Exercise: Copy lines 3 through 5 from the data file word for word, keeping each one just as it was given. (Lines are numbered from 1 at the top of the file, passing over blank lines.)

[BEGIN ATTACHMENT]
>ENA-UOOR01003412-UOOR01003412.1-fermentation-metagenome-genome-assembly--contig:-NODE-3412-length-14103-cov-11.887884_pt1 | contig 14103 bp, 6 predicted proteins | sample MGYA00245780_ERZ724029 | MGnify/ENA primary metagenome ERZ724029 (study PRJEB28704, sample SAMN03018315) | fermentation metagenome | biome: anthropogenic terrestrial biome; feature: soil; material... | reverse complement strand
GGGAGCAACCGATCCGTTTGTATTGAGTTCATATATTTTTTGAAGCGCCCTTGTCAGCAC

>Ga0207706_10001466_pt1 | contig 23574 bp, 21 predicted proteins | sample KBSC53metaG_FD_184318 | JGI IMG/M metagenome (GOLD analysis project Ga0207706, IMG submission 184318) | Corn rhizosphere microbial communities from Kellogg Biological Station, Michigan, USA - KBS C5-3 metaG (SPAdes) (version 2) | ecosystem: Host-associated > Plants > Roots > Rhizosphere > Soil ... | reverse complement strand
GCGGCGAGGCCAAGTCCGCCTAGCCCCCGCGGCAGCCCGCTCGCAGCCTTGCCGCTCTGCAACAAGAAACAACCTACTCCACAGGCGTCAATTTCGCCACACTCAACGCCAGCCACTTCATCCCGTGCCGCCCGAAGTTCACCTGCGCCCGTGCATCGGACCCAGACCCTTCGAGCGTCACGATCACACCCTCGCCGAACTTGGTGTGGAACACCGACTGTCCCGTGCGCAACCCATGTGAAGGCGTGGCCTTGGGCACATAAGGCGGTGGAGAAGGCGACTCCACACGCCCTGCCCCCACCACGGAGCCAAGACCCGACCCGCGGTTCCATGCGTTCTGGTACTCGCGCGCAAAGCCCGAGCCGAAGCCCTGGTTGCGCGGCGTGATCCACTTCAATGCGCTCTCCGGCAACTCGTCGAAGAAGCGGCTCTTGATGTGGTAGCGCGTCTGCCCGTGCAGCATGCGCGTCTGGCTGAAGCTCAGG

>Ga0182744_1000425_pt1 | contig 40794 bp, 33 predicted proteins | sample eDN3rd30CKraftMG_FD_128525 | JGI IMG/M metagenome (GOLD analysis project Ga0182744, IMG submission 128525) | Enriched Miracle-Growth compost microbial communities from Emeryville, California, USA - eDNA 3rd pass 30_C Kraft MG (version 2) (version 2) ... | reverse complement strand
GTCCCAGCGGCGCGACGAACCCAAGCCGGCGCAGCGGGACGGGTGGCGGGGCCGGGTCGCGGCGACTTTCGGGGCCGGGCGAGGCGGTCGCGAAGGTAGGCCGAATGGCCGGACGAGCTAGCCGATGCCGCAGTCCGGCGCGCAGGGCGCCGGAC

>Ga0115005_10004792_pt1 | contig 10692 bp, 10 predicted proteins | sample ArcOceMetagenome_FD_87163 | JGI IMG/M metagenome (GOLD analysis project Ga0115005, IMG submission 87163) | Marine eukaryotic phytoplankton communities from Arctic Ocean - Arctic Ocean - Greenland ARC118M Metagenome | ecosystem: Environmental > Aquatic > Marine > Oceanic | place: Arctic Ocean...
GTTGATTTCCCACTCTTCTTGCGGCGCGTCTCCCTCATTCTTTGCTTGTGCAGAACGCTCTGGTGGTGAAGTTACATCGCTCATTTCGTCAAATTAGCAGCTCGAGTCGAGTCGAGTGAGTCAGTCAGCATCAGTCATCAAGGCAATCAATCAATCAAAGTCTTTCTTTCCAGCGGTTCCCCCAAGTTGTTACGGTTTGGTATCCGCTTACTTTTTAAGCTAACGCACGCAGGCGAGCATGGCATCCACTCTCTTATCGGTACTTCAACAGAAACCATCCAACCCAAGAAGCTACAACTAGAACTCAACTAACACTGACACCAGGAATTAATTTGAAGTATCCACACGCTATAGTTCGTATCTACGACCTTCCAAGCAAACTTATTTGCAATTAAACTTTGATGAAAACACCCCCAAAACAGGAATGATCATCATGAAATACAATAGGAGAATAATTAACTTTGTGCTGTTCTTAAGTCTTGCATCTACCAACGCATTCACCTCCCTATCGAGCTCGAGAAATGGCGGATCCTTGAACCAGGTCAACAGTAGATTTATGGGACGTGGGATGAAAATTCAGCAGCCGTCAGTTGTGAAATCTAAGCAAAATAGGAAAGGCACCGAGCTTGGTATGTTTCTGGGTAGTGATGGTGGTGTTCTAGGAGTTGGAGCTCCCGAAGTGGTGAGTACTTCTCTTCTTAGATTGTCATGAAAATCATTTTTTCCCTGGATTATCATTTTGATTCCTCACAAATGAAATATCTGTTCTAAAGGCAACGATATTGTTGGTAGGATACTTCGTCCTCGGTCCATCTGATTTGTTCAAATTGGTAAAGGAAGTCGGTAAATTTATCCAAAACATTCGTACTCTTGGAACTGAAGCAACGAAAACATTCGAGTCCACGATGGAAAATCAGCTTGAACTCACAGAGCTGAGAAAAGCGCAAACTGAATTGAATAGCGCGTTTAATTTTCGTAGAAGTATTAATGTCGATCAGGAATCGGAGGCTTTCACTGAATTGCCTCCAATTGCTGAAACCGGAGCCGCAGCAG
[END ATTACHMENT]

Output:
>Ga0207706_10001466_pt1 | contig 23574 bp, 21 predicted proteins | sample KBSC53metaG_FD_184318 | JGI IMG/M metagenome (GOLD analysis project Ga0207706, IMG submission 184318) | Corn rhizosphere microbial communities from Kellogg Biological Station, Michigan, USA - KBS C5-3 metaG (SPAdes) (version 2) | ecosystem: Host-associated > Plants > Roots > Rhizosphere > Soil ... | reverse complement strand
GCGGCGAGGCCAAGTCCGCCTAGCCCCCGCGGCAGCCCGCTCGCAGCCTTGCCGCTCTGCAACAAGAAACAACCTACTCCACAGGCGTCAATTTCGCCACACTCAACGCCAGCCACTTCATCCCGTGCCGCCCGAAGTTCACCTGCGCCCGTGCATCGGACCCAGACCCTTCGAGCGTCACGATCACACCCTCGCCGAACTTGGTGTGGAACACCGACTGTCCCGTGCGCAACCCATGTGAAGGCGTGGCCTTGGGCACATAAGGCGGTGGAGAAGGCGACTCCACACGCCCTGCCCCCACCACGGAGCCAAGACCCGACCCGCGGTTCCATGCGTTCTGGTACTCGCGCGCAAAGCCCGAGCCGAAGCCCTGGTTGCGCGGCGTGATCCACTTCAATGCGCTCTCCGGCAACTCGTCGAAGAAGCGGCTCTTGATGTGGTAGCGCGTCTGCCCGTGCAGCATGCGCGTCTGGCTGAAGCTCAGG

>Ga0182744_1000425_pt1 | contig 40794 bp, 33 predicted proteins | sample eDN3rd30CKraftMG_FD_128525 | JGI IMG/M metagenome (GOLD analysis project Ga0182744, IMG submission 128525) | Enriched Miracle-Growth compost microbial communities from Emeryville, California, USA - eDNA 3rd pass 30_C Kraft MG (version 2) (version 2) ... | reverse complement strand